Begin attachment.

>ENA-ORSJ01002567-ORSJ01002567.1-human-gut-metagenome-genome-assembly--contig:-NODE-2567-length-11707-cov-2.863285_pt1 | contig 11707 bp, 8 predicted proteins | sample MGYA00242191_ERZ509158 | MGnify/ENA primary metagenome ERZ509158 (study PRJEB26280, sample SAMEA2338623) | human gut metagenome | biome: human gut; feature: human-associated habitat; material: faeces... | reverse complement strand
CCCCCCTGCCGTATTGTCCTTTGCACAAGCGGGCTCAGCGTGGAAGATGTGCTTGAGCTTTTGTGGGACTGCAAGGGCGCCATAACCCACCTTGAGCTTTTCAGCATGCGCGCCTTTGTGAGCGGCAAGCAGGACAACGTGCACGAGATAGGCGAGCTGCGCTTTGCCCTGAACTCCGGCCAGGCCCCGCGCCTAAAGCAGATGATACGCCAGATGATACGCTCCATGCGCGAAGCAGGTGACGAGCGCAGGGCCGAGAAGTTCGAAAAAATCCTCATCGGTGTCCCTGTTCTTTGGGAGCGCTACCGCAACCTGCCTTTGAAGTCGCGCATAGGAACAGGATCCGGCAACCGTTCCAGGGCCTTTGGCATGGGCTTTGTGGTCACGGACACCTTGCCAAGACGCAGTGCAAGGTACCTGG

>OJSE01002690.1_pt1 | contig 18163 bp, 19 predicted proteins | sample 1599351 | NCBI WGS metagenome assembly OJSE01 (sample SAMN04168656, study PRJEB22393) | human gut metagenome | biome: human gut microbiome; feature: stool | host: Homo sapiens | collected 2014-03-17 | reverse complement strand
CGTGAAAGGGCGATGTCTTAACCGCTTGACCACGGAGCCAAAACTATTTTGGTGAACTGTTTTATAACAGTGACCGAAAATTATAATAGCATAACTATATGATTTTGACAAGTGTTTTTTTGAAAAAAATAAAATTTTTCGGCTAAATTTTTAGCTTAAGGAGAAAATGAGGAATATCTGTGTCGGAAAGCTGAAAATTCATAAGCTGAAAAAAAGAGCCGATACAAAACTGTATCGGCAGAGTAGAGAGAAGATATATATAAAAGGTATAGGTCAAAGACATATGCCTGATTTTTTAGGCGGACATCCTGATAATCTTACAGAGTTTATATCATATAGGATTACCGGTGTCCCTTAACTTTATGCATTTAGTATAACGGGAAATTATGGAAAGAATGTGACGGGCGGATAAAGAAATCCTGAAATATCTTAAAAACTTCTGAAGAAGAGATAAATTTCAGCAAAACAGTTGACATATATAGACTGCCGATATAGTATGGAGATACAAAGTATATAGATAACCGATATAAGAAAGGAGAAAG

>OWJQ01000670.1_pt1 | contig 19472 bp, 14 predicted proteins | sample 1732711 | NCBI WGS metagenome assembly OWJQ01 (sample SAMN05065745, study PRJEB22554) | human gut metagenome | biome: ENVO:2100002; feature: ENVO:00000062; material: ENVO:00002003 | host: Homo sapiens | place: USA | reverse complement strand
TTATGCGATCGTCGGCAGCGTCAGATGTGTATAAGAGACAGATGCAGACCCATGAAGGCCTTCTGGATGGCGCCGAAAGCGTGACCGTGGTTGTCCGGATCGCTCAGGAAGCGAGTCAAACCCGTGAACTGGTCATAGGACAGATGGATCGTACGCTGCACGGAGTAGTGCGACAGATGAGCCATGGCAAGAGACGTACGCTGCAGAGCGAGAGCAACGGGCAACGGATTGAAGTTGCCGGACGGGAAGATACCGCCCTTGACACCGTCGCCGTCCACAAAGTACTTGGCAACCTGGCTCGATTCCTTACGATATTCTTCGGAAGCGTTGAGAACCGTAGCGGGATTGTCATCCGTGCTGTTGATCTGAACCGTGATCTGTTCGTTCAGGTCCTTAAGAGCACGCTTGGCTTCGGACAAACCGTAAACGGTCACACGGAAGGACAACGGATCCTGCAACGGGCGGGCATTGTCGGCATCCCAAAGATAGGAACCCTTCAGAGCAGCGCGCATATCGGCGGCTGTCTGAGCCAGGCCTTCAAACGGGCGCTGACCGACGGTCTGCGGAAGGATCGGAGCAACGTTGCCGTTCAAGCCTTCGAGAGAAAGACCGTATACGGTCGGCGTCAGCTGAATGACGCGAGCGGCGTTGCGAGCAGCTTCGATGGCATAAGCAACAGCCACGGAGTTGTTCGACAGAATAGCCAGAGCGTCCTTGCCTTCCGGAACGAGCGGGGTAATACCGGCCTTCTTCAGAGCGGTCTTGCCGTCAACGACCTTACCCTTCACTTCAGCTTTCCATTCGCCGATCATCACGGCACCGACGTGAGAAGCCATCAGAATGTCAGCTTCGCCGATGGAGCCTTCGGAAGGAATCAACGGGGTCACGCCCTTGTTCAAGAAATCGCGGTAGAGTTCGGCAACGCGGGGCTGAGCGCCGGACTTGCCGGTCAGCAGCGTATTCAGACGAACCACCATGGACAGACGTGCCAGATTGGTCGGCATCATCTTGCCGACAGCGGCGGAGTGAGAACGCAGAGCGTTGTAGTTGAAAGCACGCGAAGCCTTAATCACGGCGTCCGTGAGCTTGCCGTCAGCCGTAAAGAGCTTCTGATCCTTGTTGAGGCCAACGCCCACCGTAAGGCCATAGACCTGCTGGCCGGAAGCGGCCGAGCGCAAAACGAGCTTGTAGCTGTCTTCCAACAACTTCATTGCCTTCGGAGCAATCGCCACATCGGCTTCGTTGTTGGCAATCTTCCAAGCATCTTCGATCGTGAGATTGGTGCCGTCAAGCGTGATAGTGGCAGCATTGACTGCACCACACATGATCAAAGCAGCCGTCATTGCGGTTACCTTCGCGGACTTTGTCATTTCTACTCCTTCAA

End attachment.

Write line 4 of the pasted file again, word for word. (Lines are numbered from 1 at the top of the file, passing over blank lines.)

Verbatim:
CGTGAAAGGGCGATGTCTTAACCGCTTGACCACGGAGCCAAAACTATTTTGGTGAACTGTTTTATAACAGTGACCGAAAATTATAATAGCATAACTATATGATTTTGACAAGTGTTTTTTTGAAAAAAATAAAATTTTTCGGCTAAATTTTTAGCTTAAGGAGAAAATGAGGAATATCTGTGTCGGAAAGCTGAAAATTCATAAGCTGAAAAAAAGAGCCGATACAAAACTGTATCGGCAGAGTAGAGAGAAGATATATATAAAAGGTATAGGTCAAAGACATATGCCTGATTTTTTAGGCGGACATCCTGATAATCTTACAGAGTTTATATCATATAGGATTACCGGTGTCCCTTAACTTTATGCATTTAGTATAACGGGAAATTATGGAAAGAATGTGACGGGCGGATAAAGAAATCCTGAAATATCTTAAAAACTTCTGAAGAAGAGATAAATTTCAGCAAAACAGTTGACATATATAGACTGCCGATATAGTATGGAGATACAAAGTATATAGATAACCGATATAAGAAAGGAGAAAG